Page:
The official student newspaper of Vanderbilt University

The Vanderbilt Hustler

The official student newspaper of Vanderbilt University.
Since 1888
The official student newspaper of Vanderbilt University

The Vanderbilt Hustler

The official student newspaper of Vanderbilt University.
The official student newspaper of Vanderbilt University

The Vanderbilt Hustler

The official student newspaper of Vanderbilt University.

IN PHOTOS: Towa Bird and her revolutionary guitars rocked the Ryman

Coming all the way from the United Kingdom, Towa Bird shook the ground of Music City with her earth-shattering guitar riffs.
Barrie Barto
Towa Bird jams on the Ryman’s stage, as photographed Oct. 23, 2023. (Hustler Multimedia/Barrie Barto)

Back in the city of Nashville where she recorded her most recent single “DRAIN ME!,” Towa Bird blessed us with her presence on Oct. 16. Towa Bird came all the way from the United Kingdom to open for the one and only Reneé Rapp in her “Snow Hard Feelings” tour. Before the show,  I hadn’t yet heard of Towa Bird, but after her 18th set on Rapp’s tour, she earned herself a new superfan. 

Something I couldn’t stop looking at was Bird’s voluminous hair and the way it was always bouncing. She was definitely in touch with her masculine side, sporting a white wife-beater, black dress pants, a black tie and Doc Martens.  I felt seen by her from the first words she exclaimed to the crowd.

“How are we doing bisexuals?” Bird said.

I was drawn into Bird’s indie rock anthems laced with teenage angst and dripping in feminine rage — and the occasional guitar solo. Bird and her guitar come as a package deal as all of her songs included crucial guitar lines. I was astonished by her range, switching between guitars with almost every song, totaling three different guitars throughout the night. If I knew someone who could play guitar like her, I’d tell them to never stop playing.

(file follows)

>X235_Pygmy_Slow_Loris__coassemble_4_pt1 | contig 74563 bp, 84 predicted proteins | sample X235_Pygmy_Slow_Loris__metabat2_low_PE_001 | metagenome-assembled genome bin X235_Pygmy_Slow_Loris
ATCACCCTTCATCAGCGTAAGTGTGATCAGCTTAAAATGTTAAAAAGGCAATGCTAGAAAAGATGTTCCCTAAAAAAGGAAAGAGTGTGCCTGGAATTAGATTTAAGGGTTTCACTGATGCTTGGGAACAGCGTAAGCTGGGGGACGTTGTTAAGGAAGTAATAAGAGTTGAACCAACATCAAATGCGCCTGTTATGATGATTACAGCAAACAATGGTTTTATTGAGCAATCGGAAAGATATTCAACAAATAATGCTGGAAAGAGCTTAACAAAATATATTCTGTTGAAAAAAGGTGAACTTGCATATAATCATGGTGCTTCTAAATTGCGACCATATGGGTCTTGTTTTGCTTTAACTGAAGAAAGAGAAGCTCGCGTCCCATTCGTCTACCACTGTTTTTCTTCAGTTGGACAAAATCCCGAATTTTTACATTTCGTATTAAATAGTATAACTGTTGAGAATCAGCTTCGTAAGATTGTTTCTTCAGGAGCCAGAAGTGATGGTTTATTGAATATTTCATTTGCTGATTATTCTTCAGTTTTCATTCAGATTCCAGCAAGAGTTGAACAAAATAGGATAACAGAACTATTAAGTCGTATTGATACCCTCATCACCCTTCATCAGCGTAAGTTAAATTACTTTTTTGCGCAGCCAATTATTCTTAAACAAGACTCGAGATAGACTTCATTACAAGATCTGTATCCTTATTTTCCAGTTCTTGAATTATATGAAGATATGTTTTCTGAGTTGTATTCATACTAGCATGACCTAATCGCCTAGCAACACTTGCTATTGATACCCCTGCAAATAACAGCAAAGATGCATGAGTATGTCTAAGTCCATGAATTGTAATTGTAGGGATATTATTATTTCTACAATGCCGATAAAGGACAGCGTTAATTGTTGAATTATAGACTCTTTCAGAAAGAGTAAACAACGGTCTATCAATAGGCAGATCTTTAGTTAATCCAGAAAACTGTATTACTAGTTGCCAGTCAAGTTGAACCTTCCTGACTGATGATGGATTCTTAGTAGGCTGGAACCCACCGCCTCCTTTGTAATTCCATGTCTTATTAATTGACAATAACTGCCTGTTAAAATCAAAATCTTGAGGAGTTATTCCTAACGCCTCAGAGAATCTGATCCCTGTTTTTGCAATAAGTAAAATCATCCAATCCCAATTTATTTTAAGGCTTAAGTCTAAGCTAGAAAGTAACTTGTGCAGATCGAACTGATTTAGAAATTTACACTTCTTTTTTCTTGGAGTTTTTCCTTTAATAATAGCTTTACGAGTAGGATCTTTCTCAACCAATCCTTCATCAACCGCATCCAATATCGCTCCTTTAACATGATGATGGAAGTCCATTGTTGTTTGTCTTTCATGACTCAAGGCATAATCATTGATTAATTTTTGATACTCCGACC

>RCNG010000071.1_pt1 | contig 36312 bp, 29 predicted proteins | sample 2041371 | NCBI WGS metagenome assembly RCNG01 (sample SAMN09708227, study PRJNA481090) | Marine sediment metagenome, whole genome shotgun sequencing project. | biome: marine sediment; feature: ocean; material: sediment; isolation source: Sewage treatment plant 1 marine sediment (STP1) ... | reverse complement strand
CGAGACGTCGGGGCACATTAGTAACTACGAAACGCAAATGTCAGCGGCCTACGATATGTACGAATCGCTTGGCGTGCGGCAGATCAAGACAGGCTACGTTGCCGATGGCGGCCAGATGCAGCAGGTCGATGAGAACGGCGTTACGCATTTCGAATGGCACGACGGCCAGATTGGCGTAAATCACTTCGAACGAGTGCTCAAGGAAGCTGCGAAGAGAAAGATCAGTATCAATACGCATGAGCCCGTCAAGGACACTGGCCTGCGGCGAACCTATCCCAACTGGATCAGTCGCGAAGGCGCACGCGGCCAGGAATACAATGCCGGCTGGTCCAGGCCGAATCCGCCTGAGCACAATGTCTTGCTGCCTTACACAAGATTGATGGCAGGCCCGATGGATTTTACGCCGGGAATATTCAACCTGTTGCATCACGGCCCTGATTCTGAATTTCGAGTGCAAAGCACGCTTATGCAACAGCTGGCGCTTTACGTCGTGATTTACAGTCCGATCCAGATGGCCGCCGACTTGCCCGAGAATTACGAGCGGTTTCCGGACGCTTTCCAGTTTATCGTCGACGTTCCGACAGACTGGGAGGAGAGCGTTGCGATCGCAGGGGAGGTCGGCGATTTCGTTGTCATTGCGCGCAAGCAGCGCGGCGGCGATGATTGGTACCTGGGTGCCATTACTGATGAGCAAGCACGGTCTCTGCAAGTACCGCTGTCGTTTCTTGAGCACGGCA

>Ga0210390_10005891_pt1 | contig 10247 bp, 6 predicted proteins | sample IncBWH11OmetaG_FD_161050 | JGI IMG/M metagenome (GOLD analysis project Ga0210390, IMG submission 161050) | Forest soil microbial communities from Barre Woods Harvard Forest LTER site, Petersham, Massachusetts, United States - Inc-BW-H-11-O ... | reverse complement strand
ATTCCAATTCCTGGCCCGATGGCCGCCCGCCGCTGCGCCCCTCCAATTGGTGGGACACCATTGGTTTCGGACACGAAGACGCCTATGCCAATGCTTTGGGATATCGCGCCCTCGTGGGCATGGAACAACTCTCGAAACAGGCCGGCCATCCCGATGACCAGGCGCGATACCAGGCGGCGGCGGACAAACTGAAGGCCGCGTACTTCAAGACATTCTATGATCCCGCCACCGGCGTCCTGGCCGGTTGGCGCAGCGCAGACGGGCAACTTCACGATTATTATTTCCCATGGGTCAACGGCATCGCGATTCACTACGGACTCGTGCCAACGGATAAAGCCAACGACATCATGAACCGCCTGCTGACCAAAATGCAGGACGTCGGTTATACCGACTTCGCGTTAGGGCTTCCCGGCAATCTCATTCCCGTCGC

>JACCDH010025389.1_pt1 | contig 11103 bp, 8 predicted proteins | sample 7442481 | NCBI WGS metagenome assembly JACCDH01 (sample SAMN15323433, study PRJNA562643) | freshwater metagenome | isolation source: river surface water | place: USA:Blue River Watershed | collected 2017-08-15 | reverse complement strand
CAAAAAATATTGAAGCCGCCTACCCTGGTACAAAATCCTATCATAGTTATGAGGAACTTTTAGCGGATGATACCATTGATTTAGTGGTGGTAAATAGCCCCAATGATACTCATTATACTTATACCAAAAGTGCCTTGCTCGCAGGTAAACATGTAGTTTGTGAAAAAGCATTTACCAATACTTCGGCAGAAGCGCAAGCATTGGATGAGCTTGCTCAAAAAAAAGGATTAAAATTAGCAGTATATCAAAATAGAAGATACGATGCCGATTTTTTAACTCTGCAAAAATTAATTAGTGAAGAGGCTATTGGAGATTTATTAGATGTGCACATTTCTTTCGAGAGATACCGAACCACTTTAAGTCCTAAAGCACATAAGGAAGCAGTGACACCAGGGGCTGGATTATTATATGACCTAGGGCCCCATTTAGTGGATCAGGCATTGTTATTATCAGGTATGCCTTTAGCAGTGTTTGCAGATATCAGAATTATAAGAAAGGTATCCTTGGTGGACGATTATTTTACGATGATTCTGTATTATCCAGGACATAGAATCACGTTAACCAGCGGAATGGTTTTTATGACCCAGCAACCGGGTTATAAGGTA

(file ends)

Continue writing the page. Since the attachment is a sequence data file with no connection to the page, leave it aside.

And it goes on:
Throughout the night, Bird’s confidence was palpable and contagious. After addressing all the bisexuals in the crowd, she immediately told everyone to stand up, asking “What’s up mommies?” She grabbed the attention of the packed house, not that anyone could ignore her stage presence or bass reverberating throughout the whole venue. I feel like in most instances, the volume for the opener is always much quieter than the main performer. In this case, the volume for everyone on stage was cranked all the way up.  

The bond between Bird and her band was special — their high energy on stage was inspiring. With every strum of the guitar and every beat of the drum, their heads aggressively bopped to the rhythm. By the end of their set, I was surprised the drummer hadn’t experienced whiplash! 

Every time Bird took a break from singing to talk, the drummer would keep playing, almost like a bit. During their fourth song of the night, Bird asked us all to pull out our phone flashlights. During this time, Bird sang alone as her drummer and guitarist did a cute short handshake in the dark. 

After singing a slower-paced song, Bird immediately switched back to the high-energy vibe. They asked us all to put up a peace sign, and then turn it around. She revealed to us that in the United Kingdom, that hand signal meant “f*** off.” Her next song was about saying that to anyone who has ever wronged you and to every injustice in the system. Following this song, Bird closed with an unreleased song. “DRAIN ME!” was initially recorded in Nashville last year, so she expressed her excitement at being able to sing this song in the same place it was produced. I was left speechless after Bird and her band departed the stage after their final notes, performed with the lights strobing.

Towa Bird has a true talent for music, and I am excited to see her career flourish. She really does a great job at turning her loud emotions into equally loud music and opening for Reneé Rapp is just one of the first steps in her career. Bird’s music is perfect to listen to while jumping around in your room and a great way to cope with the wide range of emotions that teenage years, college and change bring about.

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About the Contributors
Kailey Aldrich
Kailey Aldrich, Staff Writer
Kailey Aldrich (‘27) is from Olmsted Township, Ohio, and studies biomedical engineering in the School of Engineering. She is a Life staff writer interested in anything and everything, but she loves creative writing. She is great at relaxing and having fun with her friends instead of studying. You can reach her at [email protected].
Barrie Barto
Barrie Barto, Editor-in-Chief
Barrie Barto ('25) is majoring in medicine, health & society with neuroscience and communication of science & technology minors in the College of Arts and Science. She previously served as Photography Director. When she's not strolling around campus with her camera, you can find Barrie cheering on the St. Louis Blues or tracking down the best gluten-free food in Nashville. She can be reached at [email protected].
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